In my last column, I discussed questions you might be asked during job interviews. Some of those questions are more difficult to answer than others, and you're probably wondering how to answer those in a way that presents you in the best possible light. In this column, I'll address a few of the questions and offer some advice on how to answer them.
What is your philosophy of teaching?
As stated in an earlier column, to answer this question, you don't have to boil down your teaching philosophy into a pithy three-sentence statement. Instead, write down ahead of time your beliefs about teaching and learning as a series of bulleted points. When responding to the interviewer, be specific about those points and then list the aspects of teaching about which you're most passionate.
Why would you be a good fit for our district/school?
This is where all that research about the district comes in handy. What was it about the information presented on the district/school Web site that made you interested in that particular school system? Was it because students are highly active through learning centers and hands-on type learning activities? Was it the vision or mission stated on the Web site? Did you find a place where your unique knowledge and skills would fit well?
For example, one possible answer might be: After viewing your Web site, I was impressed with your vision of students, parent, and teachers working together. I'm a huge proponent of inquiry-based learning, experiential-based learning and integrated learning -- all mentioned in your administrator letter to the community. I'm also quite interested in the personal project you require of upper-level students each year. This sounds very similar to the "Walkabout" project I required of my eighth-graders while student teaching. I have already received training in the 4-Mat planning wheel; this would integrate well with your current focus on learner differentiation, as it creates a plan to teach to all learning styles throughout a unit.
What do you think makes a good teacher?
This question can be answered using your belief statements about teaching and learning. Which of those statements are about the teacher and what he or she should do? Do you believe a good teacher facilitates learning through guiding questions or forty-five-minute lectures to the class as a whole? Do you believe a good teacher listens to his or her students and works to build positive relationships with those students? Should a good teacher have strong communication skills and be able to work in a team? To help yourself answer that question, include statements of belief about good teaching when you write down your philosophy of education.
Describe a typical day/class period in your classroom.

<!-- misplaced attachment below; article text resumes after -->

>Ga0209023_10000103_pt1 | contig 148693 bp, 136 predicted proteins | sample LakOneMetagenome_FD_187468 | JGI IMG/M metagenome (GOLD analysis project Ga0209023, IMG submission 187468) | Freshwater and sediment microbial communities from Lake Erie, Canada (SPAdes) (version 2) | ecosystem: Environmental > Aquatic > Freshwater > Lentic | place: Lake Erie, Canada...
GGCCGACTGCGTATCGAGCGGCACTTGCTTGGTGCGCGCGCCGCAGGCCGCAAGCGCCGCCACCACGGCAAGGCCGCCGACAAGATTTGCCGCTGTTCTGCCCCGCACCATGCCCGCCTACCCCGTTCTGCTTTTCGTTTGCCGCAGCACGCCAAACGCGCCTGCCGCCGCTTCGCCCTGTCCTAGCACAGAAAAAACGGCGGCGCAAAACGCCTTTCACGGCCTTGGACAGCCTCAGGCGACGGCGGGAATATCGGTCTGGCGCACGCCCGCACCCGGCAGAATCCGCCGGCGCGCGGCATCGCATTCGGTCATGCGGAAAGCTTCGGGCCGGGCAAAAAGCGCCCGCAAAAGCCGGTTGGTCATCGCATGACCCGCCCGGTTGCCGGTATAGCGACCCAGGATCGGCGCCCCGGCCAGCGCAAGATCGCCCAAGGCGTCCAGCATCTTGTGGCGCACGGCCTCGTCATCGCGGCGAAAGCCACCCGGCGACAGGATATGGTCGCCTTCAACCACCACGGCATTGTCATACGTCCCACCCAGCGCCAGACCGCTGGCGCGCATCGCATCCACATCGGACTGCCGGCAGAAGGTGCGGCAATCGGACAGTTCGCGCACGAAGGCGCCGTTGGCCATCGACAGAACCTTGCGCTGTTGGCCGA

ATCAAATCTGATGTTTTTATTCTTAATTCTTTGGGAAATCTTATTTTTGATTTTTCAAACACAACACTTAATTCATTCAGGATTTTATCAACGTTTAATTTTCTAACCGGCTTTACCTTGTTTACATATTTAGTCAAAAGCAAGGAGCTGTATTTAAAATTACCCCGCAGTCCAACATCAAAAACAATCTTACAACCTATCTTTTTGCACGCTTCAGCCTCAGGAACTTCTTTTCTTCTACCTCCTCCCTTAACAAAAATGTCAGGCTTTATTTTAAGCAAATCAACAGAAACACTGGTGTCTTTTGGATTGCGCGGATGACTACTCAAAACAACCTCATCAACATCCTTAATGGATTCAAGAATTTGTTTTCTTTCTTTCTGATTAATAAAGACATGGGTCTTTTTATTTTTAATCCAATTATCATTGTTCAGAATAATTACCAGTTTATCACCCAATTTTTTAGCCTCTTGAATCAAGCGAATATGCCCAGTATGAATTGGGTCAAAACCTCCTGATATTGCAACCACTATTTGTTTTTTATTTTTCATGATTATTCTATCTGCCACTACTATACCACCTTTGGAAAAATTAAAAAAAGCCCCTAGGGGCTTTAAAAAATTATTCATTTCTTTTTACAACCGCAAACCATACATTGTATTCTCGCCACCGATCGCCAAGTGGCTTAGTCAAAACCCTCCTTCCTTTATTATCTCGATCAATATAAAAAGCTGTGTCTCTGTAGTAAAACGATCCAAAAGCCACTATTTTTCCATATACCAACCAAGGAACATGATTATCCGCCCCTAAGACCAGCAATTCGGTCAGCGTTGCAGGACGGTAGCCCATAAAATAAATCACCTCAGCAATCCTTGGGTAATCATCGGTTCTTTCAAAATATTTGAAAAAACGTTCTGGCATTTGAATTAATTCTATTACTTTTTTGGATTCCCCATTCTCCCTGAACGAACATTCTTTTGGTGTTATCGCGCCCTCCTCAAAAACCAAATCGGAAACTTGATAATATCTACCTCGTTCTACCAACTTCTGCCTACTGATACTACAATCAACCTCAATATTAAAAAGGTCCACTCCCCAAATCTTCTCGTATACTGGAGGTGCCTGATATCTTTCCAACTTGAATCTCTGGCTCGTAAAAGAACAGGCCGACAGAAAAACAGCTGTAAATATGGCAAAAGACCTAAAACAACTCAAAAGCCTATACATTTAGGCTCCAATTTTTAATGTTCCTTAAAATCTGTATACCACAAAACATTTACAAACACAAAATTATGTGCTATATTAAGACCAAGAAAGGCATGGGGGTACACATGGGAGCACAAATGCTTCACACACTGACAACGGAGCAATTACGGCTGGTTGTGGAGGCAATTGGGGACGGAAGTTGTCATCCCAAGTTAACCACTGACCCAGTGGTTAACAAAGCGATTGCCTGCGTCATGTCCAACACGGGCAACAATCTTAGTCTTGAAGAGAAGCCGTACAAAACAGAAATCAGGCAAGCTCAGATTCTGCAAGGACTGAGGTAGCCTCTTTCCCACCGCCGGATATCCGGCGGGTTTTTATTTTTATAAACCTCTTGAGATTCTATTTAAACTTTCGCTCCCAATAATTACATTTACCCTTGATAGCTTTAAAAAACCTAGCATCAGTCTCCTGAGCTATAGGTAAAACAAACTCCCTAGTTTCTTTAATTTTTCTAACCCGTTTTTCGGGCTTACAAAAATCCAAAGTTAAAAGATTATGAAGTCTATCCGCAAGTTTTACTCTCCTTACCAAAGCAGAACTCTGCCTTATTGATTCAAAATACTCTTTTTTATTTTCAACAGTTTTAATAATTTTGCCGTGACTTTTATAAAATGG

What would an administrator see if observing your classroom? Describe the strategies and procedures you would use and how your students typically react.
You might say, for example: Students enter the classroom, get materials from their boxes, and begin working on a focus assignment posted on the board. Attendance is taken quietly and quickly from a visual head count. We go over the focus assignment as a class, which then leads into the opening activity. That activity is often hands-on or gets students up and moving. It usually introduces the concept/skill to be taught and leads directly to a 10-15-minute mini-lesson. We either discuss the concept or practice the skill as a class. Then students work in small groups either on an activity that enhances the discussion or applies the skill learned. I walk around as students work to monitor and help as needed. We come back together before the end of class to summarize/describe what was learned. Students write a brief statement in their journals and class is dismissed.
What are your two greatest strengths? Your greatest weakness?
This is one of the hardest questions to answer. Although we know the need to toot our own horn in this situation, for many people it's hard to give a straight answer because it feels like bragging. The administrator, however, wants to know that you know yourself --including your strengths and weaknesses. At the same time, you don't want to highlight a weakness that might end up removing you from the candidate pool. So how do you answer that question without bragging or revealing the worst about yourself? Your strengths might stress that you are well organized and flexible, task oriented, work well in team situations, enjoy meeting new people, relate well to others, and are good at building relationships. When mentioning weaknesses, the key is to mention a weakness that actually arises from a strength.